Protein Microcrystals May Offer a Way to Treat Osteoarthritis
Osteoarthritis is a common disease which affects around 1 in 3 people over the age of 45. The condition is characterized by damage to the cartilage layer which cover the ends of bones. When damage is severe, joint movement becomes so painful that replacement of the joint is eventually required.
Recombinant growth factors are highly potent, but very fragile molecules which have proven ability to regenerate damaged cells. Growth factors cannot be administered systemically to treat osteoarthritis as the side effects would be too severe. Surgical administration is not practical because the short growth factor half-lives mean that frequent administration is required. To address this stability limitation, the two groups are using PODS™, a patented technology which encases growth factors in a protective protein microcrystal lattice. With this “armour” layer, growth factors survive in the body much longer, allowing them more time to do their work. Rather than lasting a few days, a single injection of PODS™ growth factors can produce a sustained therapeutic effect over several months. The two teams of researchers are now testing the PODS™ growth factors in models of osteoarthritis, prior to performing clinical trials. This work is being funded partly by a grant from InnovateUK.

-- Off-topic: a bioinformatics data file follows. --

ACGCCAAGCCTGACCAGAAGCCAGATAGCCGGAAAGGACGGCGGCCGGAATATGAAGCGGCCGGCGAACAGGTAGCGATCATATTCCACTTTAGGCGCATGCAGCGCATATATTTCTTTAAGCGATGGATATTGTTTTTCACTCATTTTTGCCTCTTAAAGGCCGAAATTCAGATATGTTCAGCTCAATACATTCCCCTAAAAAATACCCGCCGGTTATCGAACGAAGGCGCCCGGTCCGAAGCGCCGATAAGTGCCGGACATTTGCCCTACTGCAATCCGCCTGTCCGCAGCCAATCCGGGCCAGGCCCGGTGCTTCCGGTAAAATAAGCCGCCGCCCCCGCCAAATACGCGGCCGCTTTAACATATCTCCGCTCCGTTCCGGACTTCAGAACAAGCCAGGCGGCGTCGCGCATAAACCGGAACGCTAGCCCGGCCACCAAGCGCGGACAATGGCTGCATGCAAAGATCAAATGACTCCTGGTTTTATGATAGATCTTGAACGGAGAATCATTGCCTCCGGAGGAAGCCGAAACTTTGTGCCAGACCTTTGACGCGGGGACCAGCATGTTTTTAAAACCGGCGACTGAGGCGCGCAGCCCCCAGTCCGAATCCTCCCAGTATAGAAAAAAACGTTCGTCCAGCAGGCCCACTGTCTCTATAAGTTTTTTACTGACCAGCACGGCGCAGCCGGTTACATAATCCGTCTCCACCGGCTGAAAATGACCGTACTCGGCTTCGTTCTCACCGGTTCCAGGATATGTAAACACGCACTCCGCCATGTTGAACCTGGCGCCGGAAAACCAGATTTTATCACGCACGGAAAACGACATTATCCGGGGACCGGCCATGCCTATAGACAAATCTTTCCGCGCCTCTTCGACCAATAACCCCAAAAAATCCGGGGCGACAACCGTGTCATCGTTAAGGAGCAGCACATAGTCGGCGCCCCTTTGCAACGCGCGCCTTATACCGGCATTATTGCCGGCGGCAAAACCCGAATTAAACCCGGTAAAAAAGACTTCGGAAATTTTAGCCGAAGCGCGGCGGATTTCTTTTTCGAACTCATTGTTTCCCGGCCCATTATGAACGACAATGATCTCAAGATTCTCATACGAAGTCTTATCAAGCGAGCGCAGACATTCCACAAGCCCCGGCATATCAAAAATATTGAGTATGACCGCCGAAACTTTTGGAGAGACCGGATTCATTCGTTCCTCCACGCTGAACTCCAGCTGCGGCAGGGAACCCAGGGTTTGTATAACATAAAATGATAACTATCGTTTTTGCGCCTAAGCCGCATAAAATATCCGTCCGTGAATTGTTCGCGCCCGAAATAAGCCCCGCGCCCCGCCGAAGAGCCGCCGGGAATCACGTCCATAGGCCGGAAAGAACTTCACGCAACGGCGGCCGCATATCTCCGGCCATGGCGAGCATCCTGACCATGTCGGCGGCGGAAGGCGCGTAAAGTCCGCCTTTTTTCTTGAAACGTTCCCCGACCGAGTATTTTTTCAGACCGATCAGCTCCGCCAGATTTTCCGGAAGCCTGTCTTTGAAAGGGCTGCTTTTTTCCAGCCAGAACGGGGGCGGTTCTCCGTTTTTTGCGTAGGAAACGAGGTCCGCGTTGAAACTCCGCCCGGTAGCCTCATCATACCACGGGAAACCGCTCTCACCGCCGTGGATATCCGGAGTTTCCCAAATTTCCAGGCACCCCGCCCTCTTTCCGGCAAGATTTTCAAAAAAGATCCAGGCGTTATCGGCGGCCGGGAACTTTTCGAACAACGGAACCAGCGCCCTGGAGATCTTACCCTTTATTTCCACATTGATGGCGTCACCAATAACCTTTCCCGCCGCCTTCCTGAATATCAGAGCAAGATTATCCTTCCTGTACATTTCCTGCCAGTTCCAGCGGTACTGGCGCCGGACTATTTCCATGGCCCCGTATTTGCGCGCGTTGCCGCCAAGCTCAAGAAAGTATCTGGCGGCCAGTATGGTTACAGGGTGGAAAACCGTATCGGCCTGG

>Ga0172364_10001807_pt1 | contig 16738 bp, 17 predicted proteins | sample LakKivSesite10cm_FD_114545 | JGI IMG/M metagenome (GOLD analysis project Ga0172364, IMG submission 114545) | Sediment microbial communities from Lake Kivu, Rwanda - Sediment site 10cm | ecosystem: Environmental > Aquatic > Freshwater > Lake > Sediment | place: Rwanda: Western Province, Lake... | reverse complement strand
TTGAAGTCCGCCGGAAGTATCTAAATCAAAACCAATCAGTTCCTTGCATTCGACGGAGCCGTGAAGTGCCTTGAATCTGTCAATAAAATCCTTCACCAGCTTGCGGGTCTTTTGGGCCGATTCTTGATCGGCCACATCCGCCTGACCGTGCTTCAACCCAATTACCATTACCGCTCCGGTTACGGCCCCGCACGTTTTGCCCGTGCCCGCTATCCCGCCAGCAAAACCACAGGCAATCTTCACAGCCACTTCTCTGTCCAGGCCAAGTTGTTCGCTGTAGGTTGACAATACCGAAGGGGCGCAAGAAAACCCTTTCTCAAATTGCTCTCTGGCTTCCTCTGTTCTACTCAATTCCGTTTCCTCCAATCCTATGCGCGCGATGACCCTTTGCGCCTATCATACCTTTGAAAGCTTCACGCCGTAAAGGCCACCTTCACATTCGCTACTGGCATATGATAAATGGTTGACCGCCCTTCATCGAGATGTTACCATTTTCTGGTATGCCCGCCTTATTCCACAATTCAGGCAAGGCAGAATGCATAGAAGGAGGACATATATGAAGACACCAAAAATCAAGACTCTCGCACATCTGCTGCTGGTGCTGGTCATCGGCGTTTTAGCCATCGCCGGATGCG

Dr Michael Jones, CEO of Cell Guidance Systems, commented “PODS™ growth factors offer the prospect of an effective therapy for Osteoarthritis. We are excited to be working alongside a world-class team of clinicians and veterinarians in the development of this treatment”.
Prof Andrew McCaskie, Head of the Department of Surgery and Professor of Orthopaedic Surgery at the University of Cambridge, commented “Osteoarthritis places a great burden on both patients and healthcare systems around the world. Early intervention with treatments that can slow or possibly even reverse the development of the diseases will be a significant advance”.